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Discussion Starter #1
does anyone use a casting setup for throwing walleye cranks from shore? I have always been a spinning rod kinda guy but my buddy talked me into getting a casting rod and reel to start using and try to get comfortable with. I can pretty much use it without too many birdnests but I cannot get much distance at all so I figured I would ask all of you incredible walleye anglers if you have any input or suggestions so I can hopefully take it to CLE and actually get my lure a decent distance when I cast. I will always have my go to spinning rods with me just trying to try something new and appease my buddy Todd.
Thanks. -Kyle
 

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your magnetic anti-backlash control may be cranked up too much... many reels have them... try slowly backing off that control as you cast... yes you will increase your chances of a birds nest, but you can learn to control that better with your thumb on the spool... something us old timers learned to do well before anti-backlash controls came around.
Pick up a plastic casting practice plug and spend some hours in your backyard. Good Luck
 

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Some cranks just plain cast better than others. Casting into the wind can be tough. Light cranks can be hard to cast also. Keep playing with your settings on your real. I just set up a new casting Abu Garcia rod this past year using a 7'-6" rod medium heavy with a softer tip. I'm impressed with the way it casts. Yes every once and awhile it bird nests.
 

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Discussion Starter #4
Some cranks just plain cast better than others. Casting into the wind can be tough. Light cranks can be hard to cast also. Keep playing with your settings on your real. I just set up a new casting Abu Garcia rod this past year using a 7'-6" rod medium heavy with a softer tip. I'm impressed with the way it casts. Yes every once and awhile it bird nests.
I have a 7’ lightening rod with a gander mountain vortex on it that I am borrowing until I get used to casting it. I will either get a abu c4 winch or a kastking reel possibly the mega jaws. But whatever I get I want something with a very low gear ratio because I tend to reel pretty fast but I appreciate the advice buddy thank you
 

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One thing I did when learning to use a baitcaster is to cast out as far as you can and then pull another 5-10 yards of line out. Then put a piece of electrical tape on the line on the spool and reel all your line back in. This will prevent many bad birdnests when you are out on the lake trying to learn to use your new reel.

That being said, I only use baitcasters when fishing with some weight on the end like for carp or catfish. I haven't found one where I can cast a small crank or a 1/16oz jig and twister like a spinning reel.
 

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Not trying to talk you out of it. But I'd bring a spare spinning combo especially if you're going at night, it's hard enough to fix a backlash under ideal conditions, in the dark, wind on a slippery rock is not one of them.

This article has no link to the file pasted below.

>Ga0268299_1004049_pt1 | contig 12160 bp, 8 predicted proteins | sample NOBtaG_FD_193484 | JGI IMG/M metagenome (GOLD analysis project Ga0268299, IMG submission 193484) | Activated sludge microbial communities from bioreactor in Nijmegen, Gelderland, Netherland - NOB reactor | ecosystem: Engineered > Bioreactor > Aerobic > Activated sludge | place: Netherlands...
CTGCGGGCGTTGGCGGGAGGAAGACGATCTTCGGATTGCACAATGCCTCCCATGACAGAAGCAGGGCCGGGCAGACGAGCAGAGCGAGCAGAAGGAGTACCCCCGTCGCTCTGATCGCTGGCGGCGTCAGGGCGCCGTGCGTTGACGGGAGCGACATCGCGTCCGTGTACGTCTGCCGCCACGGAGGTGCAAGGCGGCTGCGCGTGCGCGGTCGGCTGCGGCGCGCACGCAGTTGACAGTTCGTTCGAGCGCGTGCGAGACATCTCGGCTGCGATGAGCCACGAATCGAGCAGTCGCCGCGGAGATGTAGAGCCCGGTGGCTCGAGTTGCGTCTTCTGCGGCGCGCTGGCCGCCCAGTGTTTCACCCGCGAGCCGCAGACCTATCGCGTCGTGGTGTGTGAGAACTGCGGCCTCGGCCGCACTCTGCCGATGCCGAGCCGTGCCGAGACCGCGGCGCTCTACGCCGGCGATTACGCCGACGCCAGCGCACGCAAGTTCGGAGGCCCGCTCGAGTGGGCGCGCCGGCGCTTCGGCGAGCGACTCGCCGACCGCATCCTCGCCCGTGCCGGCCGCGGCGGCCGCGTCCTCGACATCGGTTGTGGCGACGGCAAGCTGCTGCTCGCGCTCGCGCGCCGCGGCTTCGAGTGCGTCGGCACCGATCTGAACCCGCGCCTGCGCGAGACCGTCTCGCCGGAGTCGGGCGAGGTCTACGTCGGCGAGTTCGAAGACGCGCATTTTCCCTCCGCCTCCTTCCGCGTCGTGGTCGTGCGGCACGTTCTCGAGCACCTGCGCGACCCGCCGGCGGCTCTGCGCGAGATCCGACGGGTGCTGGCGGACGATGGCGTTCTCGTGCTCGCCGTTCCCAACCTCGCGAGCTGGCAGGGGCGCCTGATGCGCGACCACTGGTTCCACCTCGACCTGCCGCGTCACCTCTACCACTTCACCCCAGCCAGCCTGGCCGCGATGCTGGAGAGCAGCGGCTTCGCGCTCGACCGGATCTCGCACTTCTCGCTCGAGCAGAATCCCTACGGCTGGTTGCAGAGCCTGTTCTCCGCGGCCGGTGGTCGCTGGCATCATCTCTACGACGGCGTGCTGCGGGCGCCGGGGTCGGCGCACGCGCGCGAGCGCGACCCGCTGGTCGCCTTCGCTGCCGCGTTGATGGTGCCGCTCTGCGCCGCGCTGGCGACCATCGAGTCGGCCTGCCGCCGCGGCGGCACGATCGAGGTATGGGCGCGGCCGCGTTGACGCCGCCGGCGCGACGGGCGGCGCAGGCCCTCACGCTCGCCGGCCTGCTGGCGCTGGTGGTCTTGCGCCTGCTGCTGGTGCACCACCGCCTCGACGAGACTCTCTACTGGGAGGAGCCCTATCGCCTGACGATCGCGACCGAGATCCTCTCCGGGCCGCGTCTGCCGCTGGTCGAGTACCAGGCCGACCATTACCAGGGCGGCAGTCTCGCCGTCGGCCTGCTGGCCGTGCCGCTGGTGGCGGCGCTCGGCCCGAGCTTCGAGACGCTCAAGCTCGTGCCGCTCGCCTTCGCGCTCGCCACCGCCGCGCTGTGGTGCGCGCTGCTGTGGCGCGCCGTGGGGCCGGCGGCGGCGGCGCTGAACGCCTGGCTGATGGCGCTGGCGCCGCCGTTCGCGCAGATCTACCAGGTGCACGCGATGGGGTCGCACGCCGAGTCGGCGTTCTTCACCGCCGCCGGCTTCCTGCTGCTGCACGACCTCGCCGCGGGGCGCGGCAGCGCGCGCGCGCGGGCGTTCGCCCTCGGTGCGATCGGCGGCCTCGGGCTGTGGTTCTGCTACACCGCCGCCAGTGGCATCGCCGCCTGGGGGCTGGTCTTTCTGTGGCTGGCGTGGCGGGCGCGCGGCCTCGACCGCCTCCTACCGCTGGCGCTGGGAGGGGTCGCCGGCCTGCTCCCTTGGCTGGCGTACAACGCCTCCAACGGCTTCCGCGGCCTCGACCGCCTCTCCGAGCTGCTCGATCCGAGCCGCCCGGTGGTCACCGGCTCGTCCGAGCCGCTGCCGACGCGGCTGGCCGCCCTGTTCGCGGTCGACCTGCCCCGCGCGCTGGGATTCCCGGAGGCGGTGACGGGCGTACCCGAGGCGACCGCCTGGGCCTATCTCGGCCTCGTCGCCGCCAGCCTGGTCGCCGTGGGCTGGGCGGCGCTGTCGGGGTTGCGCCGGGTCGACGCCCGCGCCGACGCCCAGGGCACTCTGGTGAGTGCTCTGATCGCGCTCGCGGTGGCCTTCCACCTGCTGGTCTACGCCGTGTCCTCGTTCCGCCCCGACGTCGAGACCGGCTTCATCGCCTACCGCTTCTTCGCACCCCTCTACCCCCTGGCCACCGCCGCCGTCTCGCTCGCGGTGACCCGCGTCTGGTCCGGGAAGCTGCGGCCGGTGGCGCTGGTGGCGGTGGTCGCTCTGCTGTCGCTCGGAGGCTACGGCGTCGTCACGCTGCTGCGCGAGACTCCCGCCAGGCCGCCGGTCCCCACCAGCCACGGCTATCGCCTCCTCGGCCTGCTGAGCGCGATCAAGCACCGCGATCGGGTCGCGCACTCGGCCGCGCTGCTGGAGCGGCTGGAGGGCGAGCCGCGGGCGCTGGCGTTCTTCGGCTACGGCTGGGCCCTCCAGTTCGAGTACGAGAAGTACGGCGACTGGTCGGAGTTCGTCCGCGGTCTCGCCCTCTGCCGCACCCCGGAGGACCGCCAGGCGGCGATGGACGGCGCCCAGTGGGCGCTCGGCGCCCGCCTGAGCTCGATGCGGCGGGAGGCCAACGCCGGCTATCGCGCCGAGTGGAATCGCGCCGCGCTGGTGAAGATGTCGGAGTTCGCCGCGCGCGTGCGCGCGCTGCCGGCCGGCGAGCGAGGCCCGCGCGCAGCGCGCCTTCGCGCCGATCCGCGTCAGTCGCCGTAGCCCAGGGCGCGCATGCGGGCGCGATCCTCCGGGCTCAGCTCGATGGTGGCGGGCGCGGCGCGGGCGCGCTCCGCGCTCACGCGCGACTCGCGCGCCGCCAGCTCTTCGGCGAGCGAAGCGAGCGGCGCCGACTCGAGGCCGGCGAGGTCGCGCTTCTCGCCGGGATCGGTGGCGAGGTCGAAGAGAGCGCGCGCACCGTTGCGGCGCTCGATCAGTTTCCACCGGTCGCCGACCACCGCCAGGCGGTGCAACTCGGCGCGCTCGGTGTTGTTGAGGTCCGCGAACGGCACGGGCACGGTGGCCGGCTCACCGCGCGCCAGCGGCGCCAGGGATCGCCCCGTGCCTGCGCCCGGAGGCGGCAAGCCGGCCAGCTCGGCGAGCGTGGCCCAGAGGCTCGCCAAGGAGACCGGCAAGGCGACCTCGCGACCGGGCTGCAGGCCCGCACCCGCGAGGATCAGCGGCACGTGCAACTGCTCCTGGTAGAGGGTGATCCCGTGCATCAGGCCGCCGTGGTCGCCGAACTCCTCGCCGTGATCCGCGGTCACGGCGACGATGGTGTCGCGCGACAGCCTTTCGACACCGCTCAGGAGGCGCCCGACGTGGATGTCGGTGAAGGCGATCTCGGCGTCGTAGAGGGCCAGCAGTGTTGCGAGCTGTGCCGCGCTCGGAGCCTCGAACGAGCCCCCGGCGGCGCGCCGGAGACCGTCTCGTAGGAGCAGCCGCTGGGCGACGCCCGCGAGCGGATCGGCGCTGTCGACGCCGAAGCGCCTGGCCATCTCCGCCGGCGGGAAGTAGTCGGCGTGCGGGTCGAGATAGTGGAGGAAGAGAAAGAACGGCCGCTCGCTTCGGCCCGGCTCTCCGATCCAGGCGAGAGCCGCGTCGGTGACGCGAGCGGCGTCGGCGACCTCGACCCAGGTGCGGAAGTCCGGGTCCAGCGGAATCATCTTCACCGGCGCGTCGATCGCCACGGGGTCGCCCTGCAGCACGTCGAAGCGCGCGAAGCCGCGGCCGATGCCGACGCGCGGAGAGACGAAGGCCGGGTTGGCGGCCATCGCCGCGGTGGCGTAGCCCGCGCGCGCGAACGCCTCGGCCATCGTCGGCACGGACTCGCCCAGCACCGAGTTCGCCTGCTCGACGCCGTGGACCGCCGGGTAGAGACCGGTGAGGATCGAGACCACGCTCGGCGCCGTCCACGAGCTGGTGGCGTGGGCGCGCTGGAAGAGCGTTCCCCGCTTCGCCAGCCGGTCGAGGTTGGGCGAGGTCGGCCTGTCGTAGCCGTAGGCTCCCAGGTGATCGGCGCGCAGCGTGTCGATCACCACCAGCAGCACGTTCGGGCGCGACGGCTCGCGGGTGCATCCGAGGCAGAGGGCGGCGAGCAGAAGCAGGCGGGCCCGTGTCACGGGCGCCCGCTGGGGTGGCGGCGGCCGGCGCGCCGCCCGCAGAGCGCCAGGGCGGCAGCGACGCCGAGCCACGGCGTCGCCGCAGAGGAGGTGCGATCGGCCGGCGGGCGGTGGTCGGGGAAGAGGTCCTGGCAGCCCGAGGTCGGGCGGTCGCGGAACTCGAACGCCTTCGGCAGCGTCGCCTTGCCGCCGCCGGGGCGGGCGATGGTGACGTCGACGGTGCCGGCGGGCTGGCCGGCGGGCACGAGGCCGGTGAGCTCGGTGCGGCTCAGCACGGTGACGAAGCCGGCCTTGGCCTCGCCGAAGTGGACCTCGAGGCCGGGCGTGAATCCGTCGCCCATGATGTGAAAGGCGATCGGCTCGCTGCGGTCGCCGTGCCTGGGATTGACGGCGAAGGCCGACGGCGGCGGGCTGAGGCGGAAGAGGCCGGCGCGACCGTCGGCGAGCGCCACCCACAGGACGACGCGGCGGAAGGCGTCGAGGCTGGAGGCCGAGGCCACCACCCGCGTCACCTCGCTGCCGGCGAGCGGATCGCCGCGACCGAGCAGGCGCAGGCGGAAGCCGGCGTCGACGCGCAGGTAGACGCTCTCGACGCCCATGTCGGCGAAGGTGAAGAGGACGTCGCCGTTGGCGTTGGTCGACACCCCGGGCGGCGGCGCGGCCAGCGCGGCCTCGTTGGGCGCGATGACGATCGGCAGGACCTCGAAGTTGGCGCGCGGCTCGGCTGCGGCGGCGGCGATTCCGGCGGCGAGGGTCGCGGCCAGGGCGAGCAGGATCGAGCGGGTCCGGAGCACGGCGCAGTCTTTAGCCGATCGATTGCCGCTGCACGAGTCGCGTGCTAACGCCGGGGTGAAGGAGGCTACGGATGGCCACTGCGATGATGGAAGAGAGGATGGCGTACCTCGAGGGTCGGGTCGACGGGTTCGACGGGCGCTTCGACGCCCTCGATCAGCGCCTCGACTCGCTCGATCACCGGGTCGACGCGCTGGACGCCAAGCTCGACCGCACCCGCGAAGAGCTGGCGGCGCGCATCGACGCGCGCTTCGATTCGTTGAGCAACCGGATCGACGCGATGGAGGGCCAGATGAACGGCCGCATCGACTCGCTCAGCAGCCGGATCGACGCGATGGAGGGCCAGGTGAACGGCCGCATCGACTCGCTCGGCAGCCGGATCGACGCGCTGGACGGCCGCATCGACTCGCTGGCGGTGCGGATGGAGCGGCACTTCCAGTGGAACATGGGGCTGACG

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Ditto on this. Also bird nest prevention relies on being able to thumb the real timely just as the bait hits the water. It's really tough to time it up in the dark.
 

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I've been using baitcasters for over 30 years. When you get you brake adjusted properly, (anti-backlash) you will have little if any trouble with it.
Keeping in mind all the good advise you already got from these guys, rsdata hit the nail on the head, practice, practice and more practice will make one efficent with them.
One other thing to ponder, don't be affraid to spend a little more money on a good one, you'll be glad you did. All i use are Shimanos as i feel they second to none.
 

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stick with your spinning tackle for shoreline casting at night, bait casters are made for accuracy and so you can fish very heavy line on a small combo to winch fish out of weeds. they aren't made for distance.
 

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I've been using baitcasters for over 30 years. When you get you brake adjusted properly, (anti-backlash) you will have little if any trouble with it.
Keeping in mind all the good advise you already got from these guys, rsdata hit the nail on the head, practice, practice and more practice will make one efficent with them.
One other thing to ponder, don't be affraid to spend a little more money on a good one, you'll be glad you did. All i use are Shimanos as i feel they second to none.
I agree, you will notice a great deal of difference between a cheap reel and one that costs a little more money (no need to break the bank though). Getting your breaks adjusted is very important as stated before. I’d also like to suggest that your lure and line weight need to be within the specs of the rod you’re using, this will have a great effect on your casting. The rod specs and length will also play a big roll in casting. Having everything working together will make your casting experience more enjoyable. But that’s just my 2 cents, for what it’s worth...